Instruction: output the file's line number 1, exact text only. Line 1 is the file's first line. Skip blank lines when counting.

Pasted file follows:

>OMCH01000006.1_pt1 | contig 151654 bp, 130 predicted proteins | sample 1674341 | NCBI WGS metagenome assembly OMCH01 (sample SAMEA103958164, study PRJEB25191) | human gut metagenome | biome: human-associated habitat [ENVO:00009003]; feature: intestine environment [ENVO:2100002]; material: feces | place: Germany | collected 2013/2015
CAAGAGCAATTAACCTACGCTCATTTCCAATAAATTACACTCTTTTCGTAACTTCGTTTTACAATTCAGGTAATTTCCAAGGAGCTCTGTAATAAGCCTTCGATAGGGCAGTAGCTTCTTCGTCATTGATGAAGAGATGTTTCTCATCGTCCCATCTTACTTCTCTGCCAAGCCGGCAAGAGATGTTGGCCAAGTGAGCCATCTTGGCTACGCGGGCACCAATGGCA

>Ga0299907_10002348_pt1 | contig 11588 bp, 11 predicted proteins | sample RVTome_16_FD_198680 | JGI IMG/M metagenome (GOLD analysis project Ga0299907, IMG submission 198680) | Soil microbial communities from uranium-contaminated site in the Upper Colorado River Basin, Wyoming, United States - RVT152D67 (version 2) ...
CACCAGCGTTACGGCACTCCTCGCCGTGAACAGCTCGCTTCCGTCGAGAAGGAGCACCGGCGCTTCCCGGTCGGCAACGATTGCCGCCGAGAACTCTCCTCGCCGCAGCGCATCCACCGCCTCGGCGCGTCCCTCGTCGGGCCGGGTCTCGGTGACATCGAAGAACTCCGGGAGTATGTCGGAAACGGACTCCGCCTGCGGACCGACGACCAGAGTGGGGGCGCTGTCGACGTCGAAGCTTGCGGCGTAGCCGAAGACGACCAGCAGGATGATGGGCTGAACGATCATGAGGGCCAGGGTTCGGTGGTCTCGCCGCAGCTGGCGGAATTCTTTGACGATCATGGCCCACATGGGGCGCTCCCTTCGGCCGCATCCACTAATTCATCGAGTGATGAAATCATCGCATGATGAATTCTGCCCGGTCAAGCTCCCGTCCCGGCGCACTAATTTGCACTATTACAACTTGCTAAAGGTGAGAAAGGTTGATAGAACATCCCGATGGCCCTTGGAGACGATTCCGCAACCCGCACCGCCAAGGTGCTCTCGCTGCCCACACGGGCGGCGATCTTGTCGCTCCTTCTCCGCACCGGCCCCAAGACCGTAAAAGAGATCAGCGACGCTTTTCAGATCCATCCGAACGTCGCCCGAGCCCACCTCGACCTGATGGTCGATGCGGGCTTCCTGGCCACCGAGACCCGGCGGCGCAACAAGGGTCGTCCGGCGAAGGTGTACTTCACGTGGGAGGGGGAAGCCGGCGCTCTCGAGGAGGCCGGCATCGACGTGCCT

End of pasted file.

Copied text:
>OMCH01000006.1_pt1 | contig 151654 bp, 130 predicted proteins | sample 1674341 | NCBI WGS metagenome assembly OMCH01 (sample SAMEA103958164, study PRJEB25191) | human gut metagenome | biome: human-associated habitat [ENVO:00009003]; feature: intestine environment [ENVO:2100002]; material: feces | place: Germany | collected 2013/2015